Chapter 6 - Preliminary Auditing Planning: Understanding the Auditee
o Describe the activities PAs undertake before beginning a financial statement audit engagement.
o Explain why auditors need knowledge of the client’s business, its environment, and the client’s risks at
the start of a financial statement audit.
o Explain the purpose of preliminary analytical procedures and business risk analysis in the audit planning
o Apply preliminary analytical procedures to management’s draft financial statements in order to identify
areas where misstatements are most likely.
o Learning Objectives
o Explain the materiality concept, the materiality levels used for planning the audit and how these
amounts are determined.
o Describe the principal assertions in management’s financial statements and their application in
establishing audit objectives.
o Explain how the preliminary planning activities are integrated in the overall audit strategy.
o Pre-engagement Arrangements
o Preliminary Understanding of Auditee’s Business, Environment and Risks
o Preliminary Analytical Procedures for Audit Planning
o Applying Analytical Procedures to Management’s Draft Financial Statements
o Materiality Levels for Audit Planning
o Financial Statement Assertions and Audit Objectives
o Developing the Overall Audit Strategy
o Auditors undertake two types of activities before beginning an audit:
Auditors try to reduce the risk (probability of something going wrong) by carefully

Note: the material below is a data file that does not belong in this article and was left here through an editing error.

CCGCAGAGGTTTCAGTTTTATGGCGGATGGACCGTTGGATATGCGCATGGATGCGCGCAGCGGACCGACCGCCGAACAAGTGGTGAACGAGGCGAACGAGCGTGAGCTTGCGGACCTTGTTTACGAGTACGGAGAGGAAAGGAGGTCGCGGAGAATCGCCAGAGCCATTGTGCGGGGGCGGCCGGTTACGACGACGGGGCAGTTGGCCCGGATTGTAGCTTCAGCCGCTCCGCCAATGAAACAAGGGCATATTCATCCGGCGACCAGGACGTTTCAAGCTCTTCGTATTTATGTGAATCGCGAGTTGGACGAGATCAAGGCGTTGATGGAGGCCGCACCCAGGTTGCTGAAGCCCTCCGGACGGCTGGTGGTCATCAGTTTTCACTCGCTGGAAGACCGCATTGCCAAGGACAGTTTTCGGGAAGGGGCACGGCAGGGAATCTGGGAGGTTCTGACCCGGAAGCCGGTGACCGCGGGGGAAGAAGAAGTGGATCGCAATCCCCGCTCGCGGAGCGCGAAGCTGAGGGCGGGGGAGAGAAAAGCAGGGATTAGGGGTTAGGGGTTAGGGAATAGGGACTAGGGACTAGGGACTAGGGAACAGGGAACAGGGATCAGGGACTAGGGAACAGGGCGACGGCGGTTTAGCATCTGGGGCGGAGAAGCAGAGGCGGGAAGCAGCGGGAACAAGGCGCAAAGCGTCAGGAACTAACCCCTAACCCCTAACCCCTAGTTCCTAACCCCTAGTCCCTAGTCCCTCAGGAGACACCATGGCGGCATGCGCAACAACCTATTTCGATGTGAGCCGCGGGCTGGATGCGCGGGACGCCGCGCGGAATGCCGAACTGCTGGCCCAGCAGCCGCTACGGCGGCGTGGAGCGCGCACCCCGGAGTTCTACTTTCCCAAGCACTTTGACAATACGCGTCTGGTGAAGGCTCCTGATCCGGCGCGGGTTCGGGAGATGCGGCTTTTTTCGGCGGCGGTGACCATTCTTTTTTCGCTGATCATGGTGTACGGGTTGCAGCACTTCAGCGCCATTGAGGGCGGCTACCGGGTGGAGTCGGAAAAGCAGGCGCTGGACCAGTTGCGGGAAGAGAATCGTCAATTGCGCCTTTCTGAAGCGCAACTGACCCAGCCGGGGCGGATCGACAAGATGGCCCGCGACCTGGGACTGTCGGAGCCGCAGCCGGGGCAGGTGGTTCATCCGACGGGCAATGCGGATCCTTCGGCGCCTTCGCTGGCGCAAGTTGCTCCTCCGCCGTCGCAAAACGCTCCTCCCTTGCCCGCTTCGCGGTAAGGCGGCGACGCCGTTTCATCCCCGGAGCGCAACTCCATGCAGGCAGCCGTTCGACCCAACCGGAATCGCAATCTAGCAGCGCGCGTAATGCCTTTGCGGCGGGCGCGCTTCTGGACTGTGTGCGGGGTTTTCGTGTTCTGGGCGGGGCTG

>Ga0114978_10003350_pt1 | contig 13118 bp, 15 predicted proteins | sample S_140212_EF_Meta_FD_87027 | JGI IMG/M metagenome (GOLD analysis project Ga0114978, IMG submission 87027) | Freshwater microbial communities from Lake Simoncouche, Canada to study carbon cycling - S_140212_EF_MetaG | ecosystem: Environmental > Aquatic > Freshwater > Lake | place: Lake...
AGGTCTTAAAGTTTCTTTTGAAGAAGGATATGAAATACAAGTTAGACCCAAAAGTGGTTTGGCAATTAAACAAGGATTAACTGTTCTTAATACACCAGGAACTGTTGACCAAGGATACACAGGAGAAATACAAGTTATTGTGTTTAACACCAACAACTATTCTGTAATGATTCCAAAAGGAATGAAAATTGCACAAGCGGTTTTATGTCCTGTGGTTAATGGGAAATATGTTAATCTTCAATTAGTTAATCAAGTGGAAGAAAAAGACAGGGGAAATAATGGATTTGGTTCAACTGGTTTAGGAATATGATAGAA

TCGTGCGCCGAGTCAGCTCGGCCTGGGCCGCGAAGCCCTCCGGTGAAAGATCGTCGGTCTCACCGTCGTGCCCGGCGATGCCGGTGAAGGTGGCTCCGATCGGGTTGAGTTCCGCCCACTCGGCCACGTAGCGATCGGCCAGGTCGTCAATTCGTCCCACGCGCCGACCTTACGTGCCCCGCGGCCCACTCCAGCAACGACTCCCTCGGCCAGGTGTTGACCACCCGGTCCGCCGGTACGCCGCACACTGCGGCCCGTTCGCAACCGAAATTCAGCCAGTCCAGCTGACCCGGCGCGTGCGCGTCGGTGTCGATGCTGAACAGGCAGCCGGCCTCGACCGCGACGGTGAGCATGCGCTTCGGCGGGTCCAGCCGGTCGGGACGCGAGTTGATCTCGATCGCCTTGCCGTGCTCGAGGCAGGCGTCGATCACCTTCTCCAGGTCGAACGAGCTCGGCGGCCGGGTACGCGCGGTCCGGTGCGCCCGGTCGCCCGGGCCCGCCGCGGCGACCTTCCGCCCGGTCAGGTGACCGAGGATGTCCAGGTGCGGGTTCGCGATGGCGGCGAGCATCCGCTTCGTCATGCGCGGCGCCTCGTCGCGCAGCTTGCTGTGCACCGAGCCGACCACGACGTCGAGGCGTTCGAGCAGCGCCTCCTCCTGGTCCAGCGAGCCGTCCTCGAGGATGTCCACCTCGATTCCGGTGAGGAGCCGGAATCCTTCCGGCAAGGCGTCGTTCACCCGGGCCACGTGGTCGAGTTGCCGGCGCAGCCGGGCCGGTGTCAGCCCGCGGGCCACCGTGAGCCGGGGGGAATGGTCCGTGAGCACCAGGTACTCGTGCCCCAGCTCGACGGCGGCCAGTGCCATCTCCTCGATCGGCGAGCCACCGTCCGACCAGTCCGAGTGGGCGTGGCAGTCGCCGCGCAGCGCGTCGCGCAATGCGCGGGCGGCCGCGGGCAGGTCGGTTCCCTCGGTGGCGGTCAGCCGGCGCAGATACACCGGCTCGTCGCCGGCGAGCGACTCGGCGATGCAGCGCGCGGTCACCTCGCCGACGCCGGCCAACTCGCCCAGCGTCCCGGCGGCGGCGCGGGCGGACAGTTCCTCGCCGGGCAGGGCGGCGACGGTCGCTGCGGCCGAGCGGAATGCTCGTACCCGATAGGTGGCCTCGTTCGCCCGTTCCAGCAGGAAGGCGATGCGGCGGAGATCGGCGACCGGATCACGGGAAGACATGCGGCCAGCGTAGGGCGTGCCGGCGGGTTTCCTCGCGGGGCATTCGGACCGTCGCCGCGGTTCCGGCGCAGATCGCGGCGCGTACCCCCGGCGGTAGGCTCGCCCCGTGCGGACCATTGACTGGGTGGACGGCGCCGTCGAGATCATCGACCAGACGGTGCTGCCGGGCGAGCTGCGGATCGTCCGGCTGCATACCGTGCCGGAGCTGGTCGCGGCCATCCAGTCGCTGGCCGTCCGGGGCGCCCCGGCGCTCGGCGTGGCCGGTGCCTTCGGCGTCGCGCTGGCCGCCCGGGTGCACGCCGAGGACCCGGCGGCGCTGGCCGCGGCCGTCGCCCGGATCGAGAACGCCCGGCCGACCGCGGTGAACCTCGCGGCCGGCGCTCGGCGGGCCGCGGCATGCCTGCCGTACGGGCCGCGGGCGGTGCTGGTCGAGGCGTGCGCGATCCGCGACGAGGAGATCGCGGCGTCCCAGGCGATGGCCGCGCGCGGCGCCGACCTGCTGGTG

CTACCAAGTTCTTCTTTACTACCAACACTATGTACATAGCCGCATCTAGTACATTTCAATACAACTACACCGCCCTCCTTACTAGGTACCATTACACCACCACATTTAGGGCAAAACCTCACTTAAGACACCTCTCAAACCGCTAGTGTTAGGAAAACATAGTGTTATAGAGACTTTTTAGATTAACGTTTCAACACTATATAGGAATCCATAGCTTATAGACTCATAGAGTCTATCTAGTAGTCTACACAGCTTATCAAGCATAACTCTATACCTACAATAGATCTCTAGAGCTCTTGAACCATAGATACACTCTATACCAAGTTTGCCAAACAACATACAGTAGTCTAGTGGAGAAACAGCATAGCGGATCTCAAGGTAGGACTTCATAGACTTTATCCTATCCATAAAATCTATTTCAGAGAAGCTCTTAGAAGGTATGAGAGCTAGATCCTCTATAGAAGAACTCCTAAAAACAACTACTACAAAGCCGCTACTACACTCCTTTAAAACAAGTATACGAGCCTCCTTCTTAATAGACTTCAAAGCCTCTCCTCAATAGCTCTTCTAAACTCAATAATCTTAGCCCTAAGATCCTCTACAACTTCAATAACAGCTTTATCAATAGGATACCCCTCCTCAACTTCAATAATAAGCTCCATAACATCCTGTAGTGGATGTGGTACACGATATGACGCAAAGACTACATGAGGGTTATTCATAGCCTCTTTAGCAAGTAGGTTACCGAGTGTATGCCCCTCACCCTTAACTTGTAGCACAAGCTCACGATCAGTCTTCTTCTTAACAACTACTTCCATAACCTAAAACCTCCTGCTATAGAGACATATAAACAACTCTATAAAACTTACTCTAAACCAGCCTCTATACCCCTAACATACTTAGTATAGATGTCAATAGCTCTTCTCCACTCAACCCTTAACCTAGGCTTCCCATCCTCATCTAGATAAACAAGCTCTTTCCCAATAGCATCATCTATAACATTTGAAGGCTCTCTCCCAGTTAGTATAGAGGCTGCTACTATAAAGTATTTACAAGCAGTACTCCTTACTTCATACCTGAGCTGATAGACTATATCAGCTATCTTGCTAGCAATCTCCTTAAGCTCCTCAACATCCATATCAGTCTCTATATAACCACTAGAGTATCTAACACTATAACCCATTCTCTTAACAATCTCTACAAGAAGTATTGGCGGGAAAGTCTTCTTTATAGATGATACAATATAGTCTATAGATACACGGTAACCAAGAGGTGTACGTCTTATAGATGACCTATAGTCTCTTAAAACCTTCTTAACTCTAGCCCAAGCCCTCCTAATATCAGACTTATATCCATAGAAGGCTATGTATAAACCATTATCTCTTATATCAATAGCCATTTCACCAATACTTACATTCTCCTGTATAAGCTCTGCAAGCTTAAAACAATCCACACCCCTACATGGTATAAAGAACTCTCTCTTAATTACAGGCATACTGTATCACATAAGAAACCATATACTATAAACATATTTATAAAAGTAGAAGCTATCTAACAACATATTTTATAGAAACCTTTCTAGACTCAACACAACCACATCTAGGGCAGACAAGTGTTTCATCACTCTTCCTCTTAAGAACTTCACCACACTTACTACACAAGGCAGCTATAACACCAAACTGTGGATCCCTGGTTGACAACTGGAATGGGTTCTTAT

managing the engagement.
Auditors manage audit in accordance with quality control standards.
Audit Engagement Acceptance and Continuance
o Client selection and retention:
An important element of an accounting firm’s quality control policies and procedures is a system
to accept a new client, and
whether to resign from audit engagements.
Accounting firms are not obligated to accept undesirable clients, nor retain existing audit clients.
Client Acceptance and Retention Policies
o Client acceptance and retention procedures should include:
Obtaining and reviewing financial information about prospective client.
Evaluation of independence.
Evaluation of competency and resources
Understand business risks and determine management’s willingness to accept responsibility for
financial statements Look for news reports, consult with auditee’s banker, legal counsel or others to assess integrity
Communicate with previous auditor.
o The auditor considers:
Whether the financial statements presented in accordance with GAAP.
Whether management understands its responsibility for preparing the financial statements, and
for designing and implementing adequate internal controls
Management’s commitment to providing written representations or other scope limitations
o Decisions to continue auditing an organization are similar to acceptance decisions.
The public accounting will have more first-hand experience with the auditee.
Annual retention reviews take into account changes for the auditee.
Communication Between Predecessor and Successor Auditors
o When companies change auditors, the former auditor is the predecessor auditor, and the new auditor is
the successor auditor.
o Rules of professional conduct require the successor auditor to contact the predecessor auditor.
Ask if there are issues that should be considered in accepting the client.